Entertainment » Vol. 42

Book to the future: Martin Shapiro takes you to 2039

By Kimberly Dunbar

2039Every now and then, I look at the news and think, “Wow, George Orwell totally called that in 1984.” I just hope I don’t have a similar reaction to the things in Martin Shapiro’s 2039, the recently released “sequel” to Orwell’s masterpiece.

Imagine living in an America where life as we now know it is completely changed ~ and not for the better. In Shapiro’s 2039, the retirement age is 75 (but health care coverage ends at 70 to ease the burden of elderly health care in the U.S.); you have to apply for a special visitation permit to leave the country; and many of the liberties and freedoms we currently enjoy (and things like bottled water) no longer exist. CNN is the only news channel, owned by the government, and Americans are injected with a chip loaded with details about their lives.

Shapiro decided to write this book in 2011, when issues like pollution, conflicts in the Middle East and Israel, China’s ascension and Russia’s resurgence as world powers, political gridlock in America and an increasing number of undocumented immigrants entering the country plagued not only America, but the world. Knowing these issues wouldn’t disappear without having a lasting impact, he wrote 2039.

Shapiro doesn’t invent flying cars in his future (although there are some high-end vehicles that can be programmed to drive themselves). Instead, many of his predictions seem like they could happen. In his America, drugs such as marijuana, crack, cocaine and heroin are all legal in order for the government to better regulate them (and make some money). Half of Alaska is owned by Canada, which paid the U.S.’s debt to China in exchange for half of the territory. The U.S. military charges for its protective services, and Canada has built a border to keep unhappy Americans at bay.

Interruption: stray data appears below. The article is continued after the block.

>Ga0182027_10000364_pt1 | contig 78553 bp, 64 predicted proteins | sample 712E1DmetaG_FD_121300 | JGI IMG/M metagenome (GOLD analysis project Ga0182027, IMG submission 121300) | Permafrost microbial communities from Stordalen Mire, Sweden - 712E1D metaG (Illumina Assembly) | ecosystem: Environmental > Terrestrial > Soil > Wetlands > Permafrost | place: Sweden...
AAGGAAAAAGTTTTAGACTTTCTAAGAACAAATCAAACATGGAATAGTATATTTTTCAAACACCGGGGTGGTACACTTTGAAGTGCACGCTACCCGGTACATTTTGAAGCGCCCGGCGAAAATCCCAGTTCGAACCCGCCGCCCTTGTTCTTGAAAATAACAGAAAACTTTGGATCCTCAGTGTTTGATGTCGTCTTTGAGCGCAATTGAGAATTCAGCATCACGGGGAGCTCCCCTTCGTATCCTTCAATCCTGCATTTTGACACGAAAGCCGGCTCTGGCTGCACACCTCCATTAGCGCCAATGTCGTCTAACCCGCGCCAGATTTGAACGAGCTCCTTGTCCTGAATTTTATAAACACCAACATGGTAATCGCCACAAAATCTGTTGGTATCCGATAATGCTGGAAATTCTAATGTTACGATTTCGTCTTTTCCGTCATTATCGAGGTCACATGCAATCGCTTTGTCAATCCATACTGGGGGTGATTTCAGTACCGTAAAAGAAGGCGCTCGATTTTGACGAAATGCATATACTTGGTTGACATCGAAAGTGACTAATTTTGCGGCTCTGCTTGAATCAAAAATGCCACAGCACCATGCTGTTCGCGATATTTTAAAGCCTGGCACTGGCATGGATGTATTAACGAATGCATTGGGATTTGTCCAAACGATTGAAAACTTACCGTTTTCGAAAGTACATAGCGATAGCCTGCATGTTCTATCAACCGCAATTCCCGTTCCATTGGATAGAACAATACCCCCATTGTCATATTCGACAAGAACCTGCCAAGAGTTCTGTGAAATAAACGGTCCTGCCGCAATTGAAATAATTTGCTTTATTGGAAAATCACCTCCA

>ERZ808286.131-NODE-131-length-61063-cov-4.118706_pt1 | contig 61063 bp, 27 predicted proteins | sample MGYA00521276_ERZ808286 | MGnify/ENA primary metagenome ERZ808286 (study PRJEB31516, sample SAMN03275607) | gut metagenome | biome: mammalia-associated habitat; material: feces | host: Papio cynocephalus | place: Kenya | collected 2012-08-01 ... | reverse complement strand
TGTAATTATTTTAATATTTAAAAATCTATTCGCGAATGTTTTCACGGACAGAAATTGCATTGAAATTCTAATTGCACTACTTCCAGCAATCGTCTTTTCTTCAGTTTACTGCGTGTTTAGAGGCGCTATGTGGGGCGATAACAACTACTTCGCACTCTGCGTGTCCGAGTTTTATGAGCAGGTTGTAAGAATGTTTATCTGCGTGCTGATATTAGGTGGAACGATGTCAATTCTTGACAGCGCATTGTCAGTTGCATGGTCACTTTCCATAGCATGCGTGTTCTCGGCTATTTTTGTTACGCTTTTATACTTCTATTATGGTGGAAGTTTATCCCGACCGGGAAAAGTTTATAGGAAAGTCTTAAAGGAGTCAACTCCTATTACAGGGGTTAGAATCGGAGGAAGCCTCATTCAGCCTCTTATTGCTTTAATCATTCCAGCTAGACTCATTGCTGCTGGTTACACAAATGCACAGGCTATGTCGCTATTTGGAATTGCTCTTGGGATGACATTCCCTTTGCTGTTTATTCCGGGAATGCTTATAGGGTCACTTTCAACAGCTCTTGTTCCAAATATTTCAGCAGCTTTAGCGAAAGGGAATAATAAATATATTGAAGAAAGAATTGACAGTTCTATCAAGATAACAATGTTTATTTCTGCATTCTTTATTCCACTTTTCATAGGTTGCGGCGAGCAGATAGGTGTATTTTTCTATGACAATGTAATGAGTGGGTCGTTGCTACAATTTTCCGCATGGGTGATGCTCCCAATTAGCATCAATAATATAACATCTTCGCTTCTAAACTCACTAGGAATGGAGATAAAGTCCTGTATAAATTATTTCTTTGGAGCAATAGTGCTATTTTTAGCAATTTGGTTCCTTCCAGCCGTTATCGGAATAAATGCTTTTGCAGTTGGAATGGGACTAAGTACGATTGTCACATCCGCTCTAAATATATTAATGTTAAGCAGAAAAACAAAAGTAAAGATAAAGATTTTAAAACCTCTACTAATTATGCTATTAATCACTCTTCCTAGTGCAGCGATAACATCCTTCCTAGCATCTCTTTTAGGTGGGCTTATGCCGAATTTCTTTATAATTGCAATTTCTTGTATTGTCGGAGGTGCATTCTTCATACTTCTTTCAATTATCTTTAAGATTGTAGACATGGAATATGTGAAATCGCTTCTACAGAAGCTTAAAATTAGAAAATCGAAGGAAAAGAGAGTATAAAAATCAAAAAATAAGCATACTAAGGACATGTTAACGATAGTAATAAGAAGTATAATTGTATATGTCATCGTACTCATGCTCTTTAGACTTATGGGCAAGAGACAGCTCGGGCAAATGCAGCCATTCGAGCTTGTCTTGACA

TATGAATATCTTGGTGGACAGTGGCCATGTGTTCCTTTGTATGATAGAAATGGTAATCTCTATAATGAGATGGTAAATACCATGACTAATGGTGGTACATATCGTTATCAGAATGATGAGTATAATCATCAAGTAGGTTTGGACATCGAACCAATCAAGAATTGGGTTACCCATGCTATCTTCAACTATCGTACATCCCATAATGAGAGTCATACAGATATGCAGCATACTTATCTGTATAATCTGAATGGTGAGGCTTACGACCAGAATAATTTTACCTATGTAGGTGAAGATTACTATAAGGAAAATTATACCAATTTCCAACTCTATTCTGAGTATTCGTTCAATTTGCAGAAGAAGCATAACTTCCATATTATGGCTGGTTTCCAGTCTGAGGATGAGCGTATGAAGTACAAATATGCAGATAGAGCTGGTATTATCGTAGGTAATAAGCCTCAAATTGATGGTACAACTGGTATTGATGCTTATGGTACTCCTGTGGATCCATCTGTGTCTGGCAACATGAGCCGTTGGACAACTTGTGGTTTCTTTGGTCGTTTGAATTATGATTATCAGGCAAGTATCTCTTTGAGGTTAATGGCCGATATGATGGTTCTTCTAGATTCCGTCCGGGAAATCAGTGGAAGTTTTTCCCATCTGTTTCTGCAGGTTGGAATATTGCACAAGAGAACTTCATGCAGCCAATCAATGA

Shapiro weaves his futuristic predictions in with the story of Jonathan and Ida Kadish, an elderly couple attempting to escape to Canada in hopes of a brighter future. But they soon learn that even the best laid plans don’t always work out as anticipated. What ensues is a clever and interesting tale ultimately rooted in patriotism. As the main character says during the eighth day of his adventure, “I never thought our plan was so naive and that we would encounter so many new people and opportunities to challenge us, our intellects and our relationship.”

Though sometimes the storyline can seem just a tad unrealistic, Shapiro does an excellent job addressing how the U.S. got to its current state in 2039. It is an entertaining and fast-moving read worth the investment, even if just to see one man’s vision of the future.

Martin Shapiro’s 2039 is available on Amazon in both a print and ebook version.

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